Monday, September 8, 2014

Harvest Moon: 3rd 'SuperMoon' of 2014

Image: Supermoon vs. Mini-moon The Weather Channel

This graphic compares the size of the Moon when it's closest to Earth, during a SuperMoon full phase (left), with how a Full Moon would look when it's farthest from Earth (right).
By Glenn A. Walsh
Reporting for SpaceWatchtower

At the moment of the posting of this blog post, Monday Evening, 2014 September 8 at 9:38 p.m. EDT / September 9, 1:38 Coordinated Universal Time (UTC), marks the Full Moon of September, which is also the Harvest Moon for 2014 and the third and last so-called 'SuperMoon' of the year.

This month's Full Moon is considered by some a 'SuperMoon' because, like the Full Moons of July and August (the August Full Moon was the largest 'SuperMoon' of 2014), the Full Moon is closer to the Earth than normal - a perigee-Full Moon. Actually, this month's lunar perigee, the point in the Moon's orbit when it is closest to the Earth, occurred this morning at Midnight EDT (4:00 UTC), when the Moon was 358,389 kilometers from the Earth. At the time of a perigee-Full Moon, such as  today, larger than usual tides are predicted along ocean coastlines.

Since  the Moon is closer to Earth than it typically is, the Moon looks a bit larger than usual in the sky, particularly near the horizon during Moon rise and Moon set (actually, the Moon always looks a little bigger during Moon rise and Moon set, as a person's vision then compares the size of the Moon to other objects near the horizon).

Often, but not always (usually, two out of every three years), the September Full Moon is considered the Harvest Moon. The Harvest Moon is the Full Moon closest to the Autumnal Equinox, when the season of Autumn or Fall officially begins, usually September 22 or 23. This year the Autumnal Equinox occurs Monday Evening, 2014 September 22 at 10:29 p.m. EDT / September 23 at 2:29 UTC.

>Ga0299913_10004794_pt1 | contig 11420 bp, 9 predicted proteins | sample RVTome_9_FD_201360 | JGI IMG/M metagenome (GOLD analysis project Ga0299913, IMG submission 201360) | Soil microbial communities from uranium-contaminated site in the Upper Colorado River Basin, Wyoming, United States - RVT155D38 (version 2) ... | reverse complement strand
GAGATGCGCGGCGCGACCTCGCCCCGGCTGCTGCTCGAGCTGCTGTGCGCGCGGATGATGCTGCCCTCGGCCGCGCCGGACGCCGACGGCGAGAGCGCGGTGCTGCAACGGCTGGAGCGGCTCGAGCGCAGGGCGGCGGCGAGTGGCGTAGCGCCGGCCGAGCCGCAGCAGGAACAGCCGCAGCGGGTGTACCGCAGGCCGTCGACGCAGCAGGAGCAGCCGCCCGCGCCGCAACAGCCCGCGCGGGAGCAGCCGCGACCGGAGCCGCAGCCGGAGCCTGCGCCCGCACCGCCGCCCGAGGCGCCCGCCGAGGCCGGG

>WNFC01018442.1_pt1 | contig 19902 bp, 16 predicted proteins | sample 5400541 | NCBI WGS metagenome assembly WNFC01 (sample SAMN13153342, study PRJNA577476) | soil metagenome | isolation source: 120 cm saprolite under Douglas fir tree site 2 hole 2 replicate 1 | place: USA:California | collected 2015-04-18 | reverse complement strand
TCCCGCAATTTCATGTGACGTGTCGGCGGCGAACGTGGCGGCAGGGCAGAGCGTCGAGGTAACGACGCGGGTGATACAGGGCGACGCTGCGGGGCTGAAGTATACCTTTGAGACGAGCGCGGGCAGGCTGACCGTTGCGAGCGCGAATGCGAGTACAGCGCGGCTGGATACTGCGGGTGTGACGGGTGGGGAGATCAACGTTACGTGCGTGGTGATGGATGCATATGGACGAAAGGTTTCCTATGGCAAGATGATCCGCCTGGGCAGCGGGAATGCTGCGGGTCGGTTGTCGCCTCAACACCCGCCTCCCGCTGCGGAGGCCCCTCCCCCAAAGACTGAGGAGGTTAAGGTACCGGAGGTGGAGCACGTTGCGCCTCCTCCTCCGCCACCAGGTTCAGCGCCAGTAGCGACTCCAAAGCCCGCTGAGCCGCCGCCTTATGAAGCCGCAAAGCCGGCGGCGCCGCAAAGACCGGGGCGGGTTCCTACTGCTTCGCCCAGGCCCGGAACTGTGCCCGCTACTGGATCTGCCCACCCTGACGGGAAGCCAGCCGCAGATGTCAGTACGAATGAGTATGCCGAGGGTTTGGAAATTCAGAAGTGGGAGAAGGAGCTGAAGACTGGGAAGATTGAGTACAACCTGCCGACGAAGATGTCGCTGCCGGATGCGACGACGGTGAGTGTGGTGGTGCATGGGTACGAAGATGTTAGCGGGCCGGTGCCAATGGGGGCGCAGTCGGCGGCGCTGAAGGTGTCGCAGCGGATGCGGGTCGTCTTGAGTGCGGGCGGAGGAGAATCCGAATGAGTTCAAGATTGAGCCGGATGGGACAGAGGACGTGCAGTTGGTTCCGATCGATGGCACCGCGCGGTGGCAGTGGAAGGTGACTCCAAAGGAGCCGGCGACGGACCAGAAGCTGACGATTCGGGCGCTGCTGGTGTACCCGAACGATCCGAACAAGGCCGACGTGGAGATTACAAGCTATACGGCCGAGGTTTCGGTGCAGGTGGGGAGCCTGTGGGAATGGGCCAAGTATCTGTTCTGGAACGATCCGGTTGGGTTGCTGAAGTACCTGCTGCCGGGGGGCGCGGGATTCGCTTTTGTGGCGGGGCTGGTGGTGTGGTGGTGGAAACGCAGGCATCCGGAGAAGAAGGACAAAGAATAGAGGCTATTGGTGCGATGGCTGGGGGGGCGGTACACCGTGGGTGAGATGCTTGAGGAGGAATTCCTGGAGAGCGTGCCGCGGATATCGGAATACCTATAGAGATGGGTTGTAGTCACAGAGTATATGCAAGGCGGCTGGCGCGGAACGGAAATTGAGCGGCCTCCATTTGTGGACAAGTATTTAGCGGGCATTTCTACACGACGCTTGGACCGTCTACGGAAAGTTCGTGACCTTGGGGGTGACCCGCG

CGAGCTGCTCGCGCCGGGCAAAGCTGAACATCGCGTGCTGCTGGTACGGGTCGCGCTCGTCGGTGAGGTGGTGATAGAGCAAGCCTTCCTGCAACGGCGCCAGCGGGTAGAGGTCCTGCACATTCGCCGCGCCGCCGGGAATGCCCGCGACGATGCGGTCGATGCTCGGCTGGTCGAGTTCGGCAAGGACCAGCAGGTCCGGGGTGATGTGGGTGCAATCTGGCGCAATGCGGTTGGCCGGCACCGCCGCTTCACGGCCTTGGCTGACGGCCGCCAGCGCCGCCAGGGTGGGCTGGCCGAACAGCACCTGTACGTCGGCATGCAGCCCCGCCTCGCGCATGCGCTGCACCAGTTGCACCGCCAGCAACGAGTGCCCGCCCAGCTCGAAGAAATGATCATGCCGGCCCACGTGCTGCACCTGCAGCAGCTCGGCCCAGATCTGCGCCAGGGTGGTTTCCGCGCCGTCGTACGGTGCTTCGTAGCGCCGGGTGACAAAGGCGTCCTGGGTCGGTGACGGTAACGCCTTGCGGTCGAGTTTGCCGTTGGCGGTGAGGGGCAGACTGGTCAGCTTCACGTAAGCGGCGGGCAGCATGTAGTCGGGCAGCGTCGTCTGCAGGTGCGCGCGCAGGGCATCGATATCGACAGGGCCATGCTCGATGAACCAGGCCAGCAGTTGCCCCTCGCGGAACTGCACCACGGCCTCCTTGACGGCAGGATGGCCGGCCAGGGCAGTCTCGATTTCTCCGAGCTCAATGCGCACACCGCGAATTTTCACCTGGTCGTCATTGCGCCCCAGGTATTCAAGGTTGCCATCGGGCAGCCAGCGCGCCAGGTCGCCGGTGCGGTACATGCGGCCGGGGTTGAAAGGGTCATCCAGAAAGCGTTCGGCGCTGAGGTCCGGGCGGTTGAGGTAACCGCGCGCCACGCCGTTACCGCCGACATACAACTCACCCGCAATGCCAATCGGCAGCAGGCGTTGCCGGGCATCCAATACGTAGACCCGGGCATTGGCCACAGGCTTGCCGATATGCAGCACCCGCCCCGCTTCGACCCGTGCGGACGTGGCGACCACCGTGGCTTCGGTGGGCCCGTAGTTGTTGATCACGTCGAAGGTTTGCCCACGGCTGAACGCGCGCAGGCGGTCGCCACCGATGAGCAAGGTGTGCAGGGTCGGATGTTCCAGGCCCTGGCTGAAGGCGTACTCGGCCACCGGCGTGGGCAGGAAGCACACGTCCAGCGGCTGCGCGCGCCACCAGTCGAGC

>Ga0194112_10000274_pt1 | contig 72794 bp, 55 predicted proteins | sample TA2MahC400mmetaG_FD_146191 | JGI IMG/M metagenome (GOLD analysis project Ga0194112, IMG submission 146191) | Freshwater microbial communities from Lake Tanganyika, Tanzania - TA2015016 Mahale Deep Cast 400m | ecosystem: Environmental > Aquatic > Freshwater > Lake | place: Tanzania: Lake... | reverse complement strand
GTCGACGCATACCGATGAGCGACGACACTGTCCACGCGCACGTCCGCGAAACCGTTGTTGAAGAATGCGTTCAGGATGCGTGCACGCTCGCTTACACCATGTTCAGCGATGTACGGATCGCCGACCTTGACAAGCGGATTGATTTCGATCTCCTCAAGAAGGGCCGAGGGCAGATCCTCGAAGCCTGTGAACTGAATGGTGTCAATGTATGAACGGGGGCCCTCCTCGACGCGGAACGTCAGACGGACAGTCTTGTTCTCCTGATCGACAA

So, the Harvest Moon, in general, can occur from two weeks before the Autumnal Equinox to two weeks after the beginning of Fall. When the October Full Moon occurs early in the month, it is then sometimes considered the Harvest Moon. The October Full Moon, which is usually the first Full Moon after the Harvest Moon, is usually considered the Hunter's Moon, providing hunters with additional light to hunt game after sunset. When the October Full Moon is considered the Harvest Moon, some still consider it the Hunter's Moon as well, while others then consider the November Full Moon the Hunter's Moon.

Occurring in the late Summer or early Autumn, in September or October in the Northern Hemisphere, the Harvest Moon provides farmers with additional light in the early evening, during the very busy harvest time.  The Harvest Moon has the same characteristics in the Southern Hemisphere, when it occurs in March or April.

On average, throughout the year, the Moon rises 50 minutes later each day. However, this lag time between successive Moon rises shrinks to an annual minimum near the Full Moon closest to the Autumnal Equinox. This greatly reduced lag time averages between 25 and 35 minutes throughout most of the United States, and as little as 10 to 20 minutes for Canada and much of Europe, each day for several days around the time of the Full Moon. Hence, for a few days around the date of the Harvest Moon, there is little or no period of darkness between sunset and Moon rise. This provides farmers with several days of extra, uninterrupted, light after sunset, for completing the harvest (of course, weather-permitting).

In the Northern Hemisphere, the September Full Moon is also known as the Corn Moon, Fruit Moon, Wild Rice Moon, and Red Plum Moon.

The September Full Moon has been given several names in the Southern Hemisphere: Worm Moon, Lenten Moon, Crow Moon, Sugar Moon, Chaste Moon, and Sap Moon.

More on the so-called "SuperMoon": Link >>>

More on the Full Moon: Link >>>

More on Full Moon names ---
Link 1 >>>
Link 2 >>>
Link 3 >>>

Source: Glenn A. Walsh, Reporting for SpaceWatchtower, a project of Friends of the Zeiss.

2014: 75th Year of Pittsburgh's Buhl Planetarium Historic Zeiss II Planetarium Projector at Pittsburgh's original Buhl Planetarium and Institute of Popular Science.

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